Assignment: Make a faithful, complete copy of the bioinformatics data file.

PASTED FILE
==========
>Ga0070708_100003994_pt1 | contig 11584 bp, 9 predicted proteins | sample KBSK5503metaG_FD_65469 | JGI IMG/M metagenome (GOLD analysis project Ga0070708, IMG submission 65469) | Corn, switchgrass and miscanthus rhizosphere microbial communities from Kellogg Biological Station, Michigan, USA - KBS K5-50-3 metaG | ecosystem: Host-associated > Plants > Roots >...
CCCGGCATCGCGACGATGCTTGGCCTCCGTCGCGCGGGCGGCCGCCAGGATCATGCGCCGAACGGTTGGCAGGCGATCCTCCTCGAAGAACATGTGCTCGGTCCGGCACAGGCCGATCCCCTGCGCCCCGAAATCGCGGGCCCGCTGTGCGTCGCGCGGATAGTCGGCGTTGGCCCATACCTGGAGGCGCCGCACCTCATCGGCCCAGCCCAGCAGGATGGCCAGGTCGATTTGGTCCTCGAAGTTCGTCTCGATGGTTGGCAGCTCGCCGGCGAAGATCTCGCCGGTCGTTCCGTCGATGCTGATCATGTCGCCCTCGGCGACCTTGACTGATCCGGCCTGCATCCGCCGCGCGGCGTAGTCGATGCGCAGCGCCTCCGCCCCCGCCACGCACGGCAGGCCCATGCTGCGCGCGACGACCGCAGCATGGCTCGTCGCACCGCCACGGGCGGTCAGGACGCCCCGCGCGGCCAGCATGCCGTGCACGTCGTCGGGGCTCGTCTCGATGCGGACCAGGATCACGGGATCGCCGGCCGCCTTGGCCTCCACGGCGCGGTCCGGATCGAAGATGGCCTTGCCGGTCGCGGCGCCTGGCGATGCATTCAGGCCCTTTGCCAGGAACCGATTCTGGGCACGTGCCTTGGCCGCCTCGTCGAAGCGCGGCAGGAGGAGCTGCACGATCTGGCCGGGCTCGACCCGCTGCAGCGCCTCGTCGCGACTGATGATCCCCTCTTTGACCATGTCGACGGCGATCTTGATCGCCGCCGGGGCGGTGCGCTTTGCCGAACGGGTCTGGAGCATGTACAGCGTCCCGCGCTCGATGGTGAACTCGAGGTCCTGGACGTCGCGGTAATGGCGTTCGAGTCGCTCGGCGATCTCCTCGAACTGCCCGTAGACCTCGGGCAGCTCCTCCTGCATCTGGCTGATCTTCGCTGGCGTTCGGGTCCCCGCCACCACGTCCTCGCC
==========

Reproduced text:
>Ga0070708_100003994_pt1 | contig 11584 bp, 9 predicted proteins | sample KBSK5503metaG_FD_65469 | JGI IMG/M metagenome (GOLD analysis project Ga0070708, IMG submission 65469) | Corn, switchgrass and miscanthus rhizosphere microbial communities from Kellogg Biological Station, Michigan, USA - KBS K5-50-3 metaG | ecosystem: Host-associated > Plants > Roots >...
CCCGGCATCGCGACGATGCTTGGCCTCCGTCGCGCGGGCGGCCGCCAGGATCATGCGCCGAACGGTTGGCAGGCGATCCTCCTCGAAGAACATGTGCTCGGTCCGGCACAGGCCGATCCCCTGCGCCCCGAAATCGCGGGCCCGCTGTGCGTCGCGCGGATAGTCGGCGTTGGCCCATACCTGGAGGCGCCGCACCTCATCGGCCCAGCCCAGCAGGATGGCCAGGTCGATTTGGTCCTCGAAGTTCGTCTCGATGGTTGGCAGCTCGCCGGCGAAGATCTCGCCGGTCGTTCCGTCGATGCTGATCATGTCGCCCTCGGCGACCTTGACTGATCCGGCCTGCATCCGCCGCGCGGCGTAGTCGATGCGCAGCGCCTCCGCCCCCGCCACGCACGGCAGGCCCATGCTGCGCGCGACGACCGCAGCATGGCTCGTCGCACCGCCACGGGCGGTCAGGACGCCCCGCGCGGCCAGCATGCCGTGCACGTCGTCGGGGCTCGTCTCGATGCGGACCAGGATCACGGGATCGCCGGCCGCCTTGGCCTCCACGGCGCGGTCCGGATCGAAGATGGCCTTGCCGGTCGCGGCGCCTGGCGATGCATTCAGGCCCTTTGCCAGGAACCGATTCTGGGCACGTGCCTTGGCCGCCTCGTCGAAGCGCGGCAGGAGGAGCTGCACGATCTGGCCGGGCTCGACCCGCTGCAGCGCCTCGTCGCGACTGATGATCCCCTCTTTGACCATGTCGACGGCGATCTTGATCGCCGCCGGGGCGGTGCGCTTTGCCGAACGGGTCTGGAGCATGTACAGCGTCCCGCGCTCGATGGTGAACTCGAGGTCCTGGACGTCGCGGTAATGGCGTTCGAGTCGCTCGGCGATCTCCTCGAACTGCCCGTAGACCTCGGGCAGCTCCTCCTGCATCTGGCTGATCTTCGCTGGCGTTCGGGTCCCCGCCACCACGTCCTCGCC